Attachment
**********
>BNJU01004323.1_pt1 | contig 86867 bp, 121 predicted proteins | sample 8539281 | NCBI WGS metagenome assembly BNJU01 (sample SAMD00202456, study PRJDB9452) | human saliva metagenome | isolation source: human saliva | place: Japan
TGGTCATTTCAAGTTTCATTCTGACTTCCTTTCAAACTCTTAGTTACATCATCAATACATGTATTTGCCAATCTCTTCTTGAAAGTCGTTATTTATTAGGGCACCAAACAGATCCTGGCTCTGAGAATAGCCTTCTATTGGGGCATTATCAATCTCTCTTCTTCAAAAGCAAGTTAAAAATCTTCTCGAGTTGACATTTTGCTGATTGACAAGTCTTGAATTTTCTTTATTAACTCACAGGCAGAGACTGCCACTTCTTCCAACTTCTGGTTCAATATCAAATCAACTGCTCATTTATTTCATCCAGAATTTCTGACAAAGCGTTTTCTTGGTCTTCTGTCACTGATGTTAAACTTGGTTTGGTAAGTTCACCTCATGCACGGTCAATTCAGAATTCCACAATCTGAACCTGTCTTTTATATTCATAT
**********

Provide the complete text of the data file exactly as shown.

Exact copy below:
>BNJU01004323.1_pt1 | contig 86867 bp, 121 predicted proteins | sample 8539281 | NCBI WGS metagenome assembly BNJU01 (sample SAMD00202456, study PRJDB9452) | human saliva metagenome | isolation source: human saliva | place: Japan
TGGTCATTTCAAGTTTCATTCTGACTTCCTTTCAAACTCTTAGTTACATCATCAATACATGTATTTGCCAATCTCTTCTTGAAAGTCGTTATTTATTAGGGCACCAAACAGATCCTGGCTCTGAGAATAGCCTTCTATTGGGGCATTATCAATCTCTCTTCTTCAAAAGCAAGTTAAAAATCTTCTCGAGTTGACATTTTGCTGATTGACAAGTCTTGAATTTTCTTTATTAACTCACAGGCAGAGACTGCCACTTCTTCCAACTTCTGGTTCAATATCAAATCAACTGCTCATTTATTTCATCCAGAATTTCTGACAAAGCGTTTTCTTGGTCTTCTGTCACTGATGTTAAACTTGGTTTGGTAAGTTCACCTCATGCACGGTCAATTCAGAATTCCACAATCTGAACCTGTCTTTTATATTCATAT